The workplace Isa is in its infancy, but advantages of flexibility and access promise to make it an increasingly attractive option for employees
In what is probably the last throw of the dice for workplace savings before Nest (national savings employment trust) drives a coach and horses through the industry, the new corporate platforms aren’t just opening up investment and functionality, they are adding wrappers, too. Workplace cash and stocks-and-shares Isas (individual savings accounts) are the new great hope for getting folk more engaged in their finances and saving for retirement. You have to admire the triumph of hope over experience as companies plug tens of millions of pounds into developing these new beasts.
And yet…and yet. Negative attitudes to pensions are closely linked to lack of access – your money in a black hole. Isas get round this. They are the most democratic of tax-advantaged products – HM Revenue and Customs stats from April 2012 show 49.4% of adults in England have one, with most in the £10,000-£20,000 income bracket, while 78% of Isas by policy count are in cash (by value it is about 50/50). The number of 25 to 34-year-olds putting money into an Isa in 2009/10 was almost exactly the same as 35 to 44 and 45 to 54-year-olds and there is little gender skew. These are products hard-wired into the consciousness of the British working population. Could they take off when offered through the workplace?
I think they could – especially if cash Isas are offered alongside stocks-and-shares Isas and sharesave rollover facilities. The workplace Isa market is in its infancy, but great things are forecast. Are there any dangers in pushing on down this road?
Let us keep three main points in mind: saving is better than not saving; Isas are about as tax-efficient for retirement as pensions for basic-rate taxpayers; employers are unlikely to contribute into Isas.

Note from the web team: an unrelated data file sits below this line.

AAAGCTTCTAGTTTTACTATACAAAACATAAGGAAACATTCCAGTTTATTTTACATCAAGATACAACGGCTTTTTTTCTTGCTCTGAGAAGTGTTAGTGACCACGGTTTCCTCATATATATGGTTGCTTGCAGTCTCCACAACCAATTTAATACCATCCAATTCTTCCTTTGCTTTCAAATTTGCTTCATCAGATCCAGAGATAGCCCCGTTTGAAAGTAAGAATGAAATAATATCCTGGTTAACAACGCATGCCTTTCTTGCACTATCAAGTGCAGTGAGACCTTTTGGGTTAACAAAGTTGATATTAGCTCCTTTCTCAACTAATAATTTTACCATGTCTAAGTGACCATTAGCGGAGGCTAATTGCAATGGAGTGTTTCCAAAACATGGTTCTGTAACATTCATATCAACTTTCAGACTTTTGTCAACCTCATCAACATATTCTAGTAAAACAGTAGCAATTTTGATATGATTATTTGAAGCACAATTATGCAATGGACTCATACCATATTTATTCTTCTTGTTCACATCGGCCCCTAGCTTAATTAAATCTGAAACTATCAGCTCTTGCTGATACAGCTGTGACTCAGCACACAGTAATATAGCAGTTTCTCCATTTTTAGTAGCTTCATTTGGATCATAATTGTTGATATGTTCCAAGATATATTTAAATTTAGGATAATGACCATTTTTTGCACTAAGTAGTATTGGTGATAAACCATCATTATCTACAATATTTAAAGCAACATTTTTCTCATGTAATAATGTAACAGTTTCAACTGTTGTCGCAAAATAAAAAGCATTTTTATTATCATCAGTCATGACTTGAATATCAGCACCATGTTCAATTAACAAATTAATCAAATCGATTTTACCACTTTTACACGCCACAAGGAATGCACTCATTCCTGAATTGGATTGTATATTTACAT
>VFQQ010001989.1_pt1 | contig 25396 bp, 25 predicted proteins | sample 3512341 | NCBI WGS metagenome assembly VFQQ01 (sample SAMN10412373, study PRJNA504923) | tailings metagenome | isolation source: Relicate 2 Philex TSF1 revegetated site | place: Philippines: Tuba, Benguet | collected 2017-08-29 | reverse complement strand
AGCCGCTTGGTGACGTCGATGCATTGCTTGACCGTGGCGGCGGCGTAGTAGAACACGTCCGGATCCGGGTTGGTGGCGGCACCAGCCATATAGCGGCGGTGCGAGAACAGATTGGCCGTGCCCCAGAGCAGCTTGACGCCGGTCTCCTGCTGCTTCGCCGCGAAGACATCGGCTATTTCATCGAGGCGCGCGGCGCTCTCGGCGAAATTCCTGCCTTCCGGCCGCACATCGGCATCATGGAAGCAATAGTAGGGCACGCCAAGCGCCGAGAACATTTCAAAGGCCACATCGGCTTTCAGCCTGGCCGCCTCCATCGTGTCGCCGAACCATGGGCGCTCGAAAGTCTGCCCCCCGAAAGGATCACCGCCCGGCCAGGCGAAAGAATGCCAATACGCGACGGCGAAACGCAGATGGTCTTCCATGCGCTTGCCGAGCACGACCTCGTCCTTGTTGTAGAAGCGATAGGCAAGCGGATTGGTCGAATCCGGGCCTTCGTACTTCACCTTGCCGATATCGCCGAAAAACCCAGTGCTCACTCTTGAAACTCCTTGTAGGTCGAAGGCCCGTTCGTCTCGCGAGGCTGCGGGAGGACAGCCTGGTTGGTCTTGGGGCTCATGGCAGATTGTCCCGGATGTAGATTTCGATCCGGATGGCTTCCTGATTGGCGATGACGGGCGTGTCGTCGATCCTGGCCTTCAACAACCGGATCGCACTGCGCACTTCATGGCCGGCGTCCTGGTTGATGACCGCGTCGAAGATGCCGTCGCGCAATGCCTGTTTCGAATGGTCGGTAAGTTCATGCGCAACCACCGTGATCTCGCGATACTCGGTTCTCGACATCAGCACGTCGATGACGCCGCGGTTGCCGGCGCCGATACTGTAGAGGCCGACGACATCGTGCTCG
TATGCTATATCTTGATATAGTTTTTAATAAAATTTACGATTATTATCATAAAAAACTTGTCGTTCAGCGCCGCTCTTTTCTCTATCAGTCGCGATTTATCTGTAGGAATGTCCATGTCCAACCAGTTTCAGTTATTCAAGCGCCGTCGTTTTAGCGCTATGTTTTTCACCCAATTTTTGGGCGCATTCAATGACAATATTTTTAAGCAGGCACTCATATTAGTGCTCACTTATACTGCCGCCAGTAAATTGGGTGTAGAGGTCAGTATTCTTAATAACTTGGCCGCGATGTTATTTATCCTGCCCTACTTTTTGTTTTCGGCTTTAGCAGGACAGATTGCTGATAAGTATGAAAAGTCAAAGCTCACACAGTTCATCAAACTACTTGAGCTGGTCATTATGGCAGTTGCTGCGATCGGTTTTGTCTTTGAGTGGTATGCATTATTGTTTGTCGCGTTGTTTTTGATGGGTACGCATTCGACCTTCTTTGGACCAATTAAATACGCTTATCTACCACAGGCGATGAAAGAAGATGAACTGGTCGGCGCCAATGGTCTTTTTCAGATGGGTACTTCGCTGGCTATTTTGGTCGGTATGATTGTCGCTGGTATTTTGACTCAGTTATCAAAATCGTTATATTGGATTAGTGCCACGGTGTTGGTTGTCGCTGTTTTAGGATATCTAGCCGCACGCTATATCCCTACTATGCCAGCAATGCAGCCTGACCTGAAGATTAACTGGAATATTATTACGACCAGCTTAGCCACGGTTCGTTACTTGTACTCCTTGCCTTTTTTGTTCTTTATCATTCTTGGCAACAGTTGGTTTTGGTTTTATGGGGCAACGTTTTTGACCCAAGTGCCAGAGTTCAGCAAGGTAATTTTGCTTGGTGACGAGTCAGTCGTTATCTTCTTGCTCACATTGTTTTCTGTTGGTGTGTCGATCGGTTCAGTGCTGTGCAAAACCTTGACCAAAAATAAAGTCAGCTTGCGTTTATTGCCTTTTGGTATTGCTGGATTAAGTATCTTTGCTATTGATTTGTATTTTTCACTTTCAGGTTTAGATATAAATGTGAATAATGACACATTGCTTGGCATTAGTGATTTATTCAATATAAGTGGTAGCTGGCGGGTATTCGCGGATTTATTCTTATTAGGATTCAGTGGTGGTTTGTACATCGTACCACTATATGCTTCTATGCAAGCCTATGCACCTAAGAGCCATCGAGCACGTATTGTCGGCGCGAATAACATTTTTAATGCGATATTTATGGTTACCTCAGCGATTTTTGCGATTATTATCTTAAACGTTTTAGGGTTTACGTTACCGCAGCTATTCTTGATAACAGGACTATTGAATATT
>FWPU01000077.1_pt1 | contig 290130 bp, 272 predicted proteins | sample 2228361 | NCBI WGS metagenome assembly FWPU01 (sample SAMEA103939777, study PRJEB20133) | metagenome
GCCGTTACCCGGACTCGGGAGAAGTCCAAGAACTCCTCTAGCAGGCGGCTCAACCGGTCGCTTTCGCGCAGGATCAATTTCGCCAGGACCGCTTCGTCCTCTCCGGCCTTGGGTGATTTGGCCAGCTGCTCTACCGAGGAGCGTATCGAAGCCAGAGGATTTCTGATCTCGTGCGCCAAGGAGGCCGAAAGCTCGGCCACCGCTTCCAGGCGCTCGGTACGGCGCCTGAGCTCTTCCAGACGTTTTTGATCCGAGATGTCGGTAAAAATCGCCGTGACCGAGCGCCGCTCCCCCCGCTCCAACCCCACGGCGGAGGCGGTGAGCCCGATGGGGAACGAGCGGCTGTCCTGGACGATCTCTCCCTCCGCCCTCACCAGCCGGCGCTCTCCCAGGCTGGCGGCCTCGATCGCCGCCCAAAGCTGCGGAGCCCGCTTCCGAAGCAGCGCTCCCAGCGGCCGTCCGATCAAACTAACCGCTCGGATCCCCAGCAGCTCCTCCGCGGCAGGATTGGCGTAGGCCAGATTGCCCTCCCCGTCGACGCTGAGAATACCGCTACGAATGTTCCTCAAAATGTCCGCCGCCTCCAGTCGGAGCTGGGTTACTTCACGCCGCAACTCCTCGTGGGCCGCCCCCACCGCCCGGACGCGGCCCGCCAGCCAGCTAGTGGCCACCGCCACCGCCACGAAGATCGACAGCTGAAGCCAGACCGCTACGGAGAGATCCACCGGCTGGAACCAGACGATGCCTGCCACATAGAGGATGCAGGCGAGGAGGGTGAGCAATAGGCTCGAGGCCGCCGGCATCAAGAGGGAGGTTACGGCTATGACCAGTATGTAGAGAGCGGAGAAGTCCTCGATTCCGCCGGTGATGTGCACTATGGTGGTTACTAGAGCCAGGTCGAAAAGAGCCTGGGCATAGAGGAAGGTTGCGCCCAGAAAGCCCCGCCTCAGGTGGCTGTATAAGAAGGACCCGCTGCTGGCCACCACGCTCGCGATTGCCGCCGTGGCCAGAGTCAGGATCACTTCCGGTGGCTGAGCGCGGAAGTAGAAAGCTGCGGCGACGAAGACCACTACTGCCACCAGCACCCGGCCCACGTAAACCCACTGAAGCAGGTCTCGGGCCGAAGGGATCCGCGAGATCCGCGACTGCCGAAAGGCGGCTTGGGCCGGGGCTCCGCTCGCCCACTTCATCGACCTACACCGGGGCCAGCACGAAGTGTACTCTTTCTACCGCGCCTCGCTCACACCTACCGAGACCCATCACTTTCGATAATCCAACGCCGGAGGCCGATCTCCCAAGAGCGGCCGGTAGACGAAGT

On that basis, point three militates against points one and two. If access really is the Holy Grail of long-term savings and investments through the workplace, the big unknown is the value employees will place on it. If, for example, they value flexibility and access more highly than an employer contribution, we could see a sharp fall in join rates to group pensions.
If that happened, auto-enrolment would look quite different. Opt-out rates could be higher among mid-affluence groups than currently predicted, with what politicians call “hard-working families” being a key group. So, for example, a median-income worker in her mid- to late 40s with two teenage children heading for university may feel it is worthwhile being able to dip into retirement savings to prevent the crippling debt with which so many students graduate. She might favour Isa saving without an employer contribution.
Many employers, encouraged by consultants and advisers, offer pension contributions well in excess of the minimum required under auto-enrolment, but if the workforce deserts pensions and heads for the sun-drenched uplands of Isas, what price a levelling-down of employer contributions?
People are generally rational, but that rationality may not be the same as tax-planned financial optimisation. Isn’t that OK? In most fields, I’d say it is. But here the ammunition is always live. It’s hard to save enough for retirement. Falling behind – perhaps by taking that withdrawal to pay for tuition fees – has a greater impact than most realise. And the jeopardy is huge – get it wrong at an individual level and your future is at risk. Get it wrong at a macro level and a generation’s future is at risk, as is the future of generations who have to support them.
True rationality would support the use of pensions to maximise employer contributions and Isas for additional savings at the same time. When/if the employee has to step into higher-rate tax, a simple sell-down of the Isa and reinvestment into the pension can give a big boost.
The problem is, this kind of activity needs advice. And advice, particularly in the workplace, is at a premium and likely to become rarer still after the Retail Distribution Review comes into effect on 1 January, 2013.
This is a long way off and pensions will rule the roost for some time yet. Maybe nothing will change, but I’m quietly hoping that change does come. The way things were just doesn’t feel good enough any more.
Mark Polson is director of the Lang Cat consultancy
Read more articles from the Workplace Savings Quarterly